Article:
Togo Uchida: [00:10:05] The local governments heavily rely on the national grid and the energy plan that our national government have. So one of the requests that the local governments have to our national government is to revise our energy plan based on Paris Agreement.
Julia Scott: [00:10:26] The fallout from the 2011 earthquake and the Fukushima nuclear accident defined Japan’s energy mix. Before Fukushima, 30 percent of Japan’s electricity came from nuclear. After the accident, Japan’s backup plants, in most cases coal-fired, were called on to fill the gap. Japan also started building coal-fired plants in other countries like Vietnam, Bangladesh and Indonesia, even as those countries struggled to scale down their coal-fired emissions at home.
Julia Scott: [00:10:58] Here’s what Japan Environment Minister Shinjiro Koizumi had to say at COP 25, the U.N. climate conference in Madrid last year. It wasn’t a popular speech.
Shinjiro Koizumi: [00:11:08] RECORDING: “Of course, I am aware of global criticism, including on our call relating policies, last week, U.N. Secretary-General António Guterres called for stopping our addiction to coal. I took this as a message to Japan. I am afraid I cannot share a new development on our coal policy today.”
Julia Scott: [00:11:35] But Minister Koizumi reversed course this September with a surprise announcement of a major scaling-back of Japan’s ambitions for new coal- fired projects in countries like Bangladesh and others, where the government does not have a complete understanding of their policies to achieve decarbonisation. NGOs and government leaders at all levels are pushing for stronger domestic commitments by Japan, something Koizumi hinted he’ll announce next year.
Julia Scott: [00:12:02] But citizen participation is not yet robust, says Mr. Tanaka.
Shinishiro Tanaka: [00:12:09] When we look at Japan as a whole, from the public, I must say that the interest in climate change is rather low. So it is extremely difficult to obtain support from citizens solely through an environmental agenda.
Julia Scott: [00:12:21] As he did in Nagano, Mr. Tanaka says the message should combine environmental issues with data showing that low-emission projects and policies revitalize local economies.
Shinishiro Tanaka: [00:12:35] Revitalization of the economy will help obtain support and will make people more interested in the issue.
Julia Scott: [00:12:47] Consider how much of the Japanese economy is at stake. Remember the 153 local governments who have committed to zero carbon? Together, they represent a GDP equivalent of 3.4 trillion U.S. dollars… Which is bigger than India… Which is the fifth largest country in the world. But COVID-19 took a huge bite out of Japan. Household consumption and manufacturing exports fell sharply. How the country grows back puts everything at stake, says Mr. Tanaka.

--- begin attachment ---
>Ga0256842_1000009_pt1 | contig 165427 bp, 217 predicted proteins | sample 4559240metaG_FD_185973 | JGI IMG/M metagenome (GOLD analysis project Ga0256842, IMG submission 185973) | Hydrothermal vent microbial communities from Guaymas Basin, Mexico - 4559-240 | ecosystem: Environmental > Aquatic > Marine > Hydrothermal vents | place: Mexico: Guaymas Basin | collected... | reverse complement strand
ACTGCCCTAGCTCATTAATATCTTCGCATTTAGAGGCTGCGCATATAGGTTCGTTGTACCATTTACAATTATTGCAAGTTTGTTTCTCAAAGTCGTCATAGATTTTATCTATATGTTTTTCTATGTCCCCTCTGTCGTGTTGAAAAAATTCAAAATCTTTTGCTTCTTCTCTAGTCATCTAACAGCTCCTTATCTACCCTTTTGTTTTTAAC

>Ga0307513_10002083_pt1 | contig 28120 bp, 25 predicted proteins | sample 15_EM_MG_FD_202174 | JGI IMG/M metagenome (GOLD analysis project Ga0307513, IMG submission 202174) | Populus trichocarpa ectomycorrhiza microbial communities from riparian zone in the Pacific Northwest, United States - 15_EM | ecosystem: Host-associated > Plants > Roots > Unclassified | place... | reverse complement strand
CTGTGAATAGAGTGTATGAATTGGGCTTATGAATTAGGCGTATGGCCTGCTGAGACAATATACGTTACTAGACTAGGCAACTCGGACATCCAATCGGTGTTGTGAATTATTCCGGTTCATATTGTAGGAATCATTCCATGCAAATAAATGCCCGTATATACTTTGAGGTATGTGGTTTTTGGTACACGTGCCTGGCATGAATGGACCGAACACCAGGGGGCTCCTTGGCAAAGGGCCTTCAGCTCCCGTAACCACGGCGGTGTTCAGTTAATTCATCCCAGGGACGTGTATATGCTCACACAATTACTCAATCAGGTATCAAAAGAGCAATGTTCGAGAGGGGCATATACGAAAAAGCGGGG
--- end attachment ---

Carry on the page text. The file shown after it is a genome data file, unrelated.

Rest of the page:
Shinishiro Tanaka: [00:13:24] COVID-19 will have positive and also negative effects on the environment. For example, because people are using fewer cars in the central area of Tokyo, we saw that the air pollution has improved. But on the other hand, this August we saw the highest record usage of electricity in Tokyo.
Julia Scott: [00:13:42] So much hinges on the central government’s response to COVID from a policy perspective, he says. In final assessments, COVID-19 is expected to result in a significant reduction in Japan’s greenhouse gas emissions. And the country’s share of renewable electric power, which stands at 23 percent, is likely to increase under the country’s newly elected prime minister.
Shinishiro Tanaka: [00:14:10] I actually believe that a green recovery from COVID-19 is extremely important, but unfortunately, the current government does not have that idea. It almost looks like the recovery from COVID-19 will only focus on how to increase consumer demand and how to increase productivity and the products to be produced.
Julia Scott: [00:14:34] It’s a long way to 2050. Japan’s carmakers and energy sector executives have always had a powerful voice in setting government policy. So in any future climate roadmap, they’ll have a hand on the wheel. So will the daring local governments like those in Nagano Prefecture who are embracing change and pushing for a broader shift in how Japanese society considers its relationship to growth.
Julia Scott: [00:15:04] Thanks for joining us for this episode of the Daring Cities podcast, Daring Cities is produced by me, Julia Scott, with engineering help from Chris Hoff. Special thanks to Professor Shinishiro Tanaka and to Togo Uchida and Ariel Dekovic from ICLEI.